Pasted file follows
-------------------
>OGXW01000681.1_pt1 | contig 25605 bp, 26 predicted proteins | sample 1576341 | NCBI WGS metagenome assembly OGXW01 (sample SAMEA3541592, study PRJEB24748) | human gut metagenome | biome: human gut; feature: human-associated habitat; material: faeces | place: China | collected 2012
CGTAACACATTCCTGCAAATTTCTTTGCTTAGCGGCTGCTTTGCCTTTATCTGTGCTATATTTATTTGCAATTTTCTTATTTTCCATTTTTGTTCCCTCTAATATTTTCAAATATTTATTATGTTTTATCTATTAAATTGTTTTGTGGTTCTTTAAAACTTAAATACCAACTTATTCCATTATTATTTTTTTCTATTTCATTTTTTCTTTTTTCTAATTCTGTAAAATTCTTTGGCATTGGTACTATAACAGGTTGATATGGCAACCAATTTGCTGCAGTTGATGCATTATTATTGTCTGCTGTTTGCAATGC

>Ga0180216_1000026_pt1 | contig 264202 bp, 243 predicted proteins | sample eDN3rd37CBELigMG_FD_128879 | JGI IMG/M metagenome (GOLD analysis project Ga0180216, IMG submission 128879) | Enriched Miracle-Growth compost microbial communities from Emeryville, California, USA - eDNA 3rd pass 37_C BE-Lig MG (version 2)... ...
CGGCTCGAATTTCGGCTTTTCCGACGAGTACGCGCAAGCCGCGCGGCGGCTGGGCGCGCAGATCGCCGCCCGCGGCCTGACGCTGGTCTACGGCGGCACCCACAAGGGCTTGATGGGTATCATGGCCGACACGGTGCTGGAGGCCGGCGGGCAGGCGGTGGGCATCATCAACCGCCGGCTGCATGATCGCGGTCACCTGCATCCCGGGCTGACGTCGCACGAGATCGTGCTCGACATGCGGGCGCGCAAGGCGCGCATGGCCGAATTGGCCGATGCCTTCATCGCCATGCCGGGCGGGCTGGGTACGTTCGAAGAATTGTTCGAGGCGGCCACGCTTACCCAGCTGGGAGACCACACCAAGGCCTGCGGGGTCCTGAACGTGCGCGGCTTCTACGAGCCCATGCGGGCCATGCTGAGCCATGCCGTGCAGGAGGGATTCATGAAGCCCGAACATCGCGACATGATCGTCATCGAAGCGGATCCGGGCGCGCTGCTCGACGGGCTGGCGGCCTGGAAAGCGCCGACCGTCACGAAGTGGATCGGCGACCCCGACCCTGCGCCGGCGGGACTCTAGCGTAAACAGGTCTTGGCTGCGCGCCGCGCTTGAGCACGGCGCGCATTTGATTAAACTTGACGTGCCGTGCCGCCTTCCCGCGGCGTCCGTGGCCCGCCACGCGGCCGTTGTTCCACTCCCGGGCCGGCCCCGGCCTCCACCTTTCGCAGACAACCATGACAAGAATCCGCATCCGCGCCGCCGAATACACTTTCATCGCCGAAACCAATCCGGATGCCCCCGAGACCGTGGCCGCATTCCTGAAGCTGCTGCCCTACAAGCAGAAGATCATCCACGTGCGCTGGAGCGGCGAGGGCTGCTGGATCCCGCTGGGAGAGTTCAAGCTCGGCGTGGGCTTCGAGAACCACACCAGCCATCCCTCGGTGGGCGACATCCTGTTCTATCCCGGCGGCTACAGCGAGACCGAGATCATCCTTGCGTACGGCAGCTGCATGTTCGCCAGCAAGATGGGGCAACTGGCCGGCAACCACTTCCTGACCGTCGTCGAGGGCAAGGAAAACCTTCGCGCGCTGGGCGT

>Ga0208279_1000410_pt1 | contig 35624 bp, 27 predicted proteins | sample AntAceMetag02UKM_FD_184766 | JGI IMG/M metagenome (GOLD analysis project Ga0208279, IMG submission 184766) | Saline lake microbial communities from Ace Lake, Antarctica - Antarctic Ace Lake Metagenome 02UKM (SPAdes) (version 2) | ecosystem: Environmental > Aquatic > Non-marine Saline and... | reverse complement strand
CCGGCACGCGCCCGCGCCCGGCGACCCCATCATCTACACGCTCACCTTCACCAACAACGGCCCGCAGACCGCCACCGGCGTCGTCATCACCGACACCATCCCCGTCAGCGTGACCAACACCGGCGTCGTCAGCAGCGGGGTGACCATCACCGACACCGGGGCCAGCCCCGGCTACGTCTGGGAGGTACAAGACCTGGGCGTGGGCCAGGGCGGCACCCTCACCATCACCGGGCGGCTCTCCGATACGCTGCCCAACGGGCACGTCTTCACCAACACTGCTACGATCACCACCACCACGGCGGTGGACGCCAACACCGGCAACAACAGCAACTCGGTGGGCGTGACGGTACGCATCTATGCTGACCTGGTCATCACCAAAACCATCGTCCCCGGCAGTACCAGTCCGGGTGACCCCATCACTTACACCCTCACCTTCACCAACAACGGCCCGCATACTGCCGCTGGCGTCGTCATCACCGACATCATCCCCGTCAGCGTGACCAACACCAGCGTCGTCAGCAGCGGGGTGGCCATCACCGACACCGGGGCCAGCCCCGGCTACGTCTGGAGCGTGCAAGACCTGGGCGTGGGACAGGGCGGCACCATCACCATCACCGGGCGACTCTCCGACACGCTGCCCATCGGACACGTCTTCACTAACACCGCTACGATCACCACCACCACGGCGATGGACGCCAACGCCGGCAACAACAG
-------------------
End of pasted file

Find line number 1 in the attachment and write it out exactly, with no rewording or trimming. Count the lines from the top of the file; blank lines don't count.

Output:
>OGXW01000681.1_pt1 | contig 25605 bp, 26 predicted proteins | sample 1576341 | NCBI WGS metagenome assembly OGXW01 (sample SAMEA3541592, study PRJEB24748) | human gut metagenome | biome: human gut; feature: human-associated habitat; material: faeces | place: China | collected 2012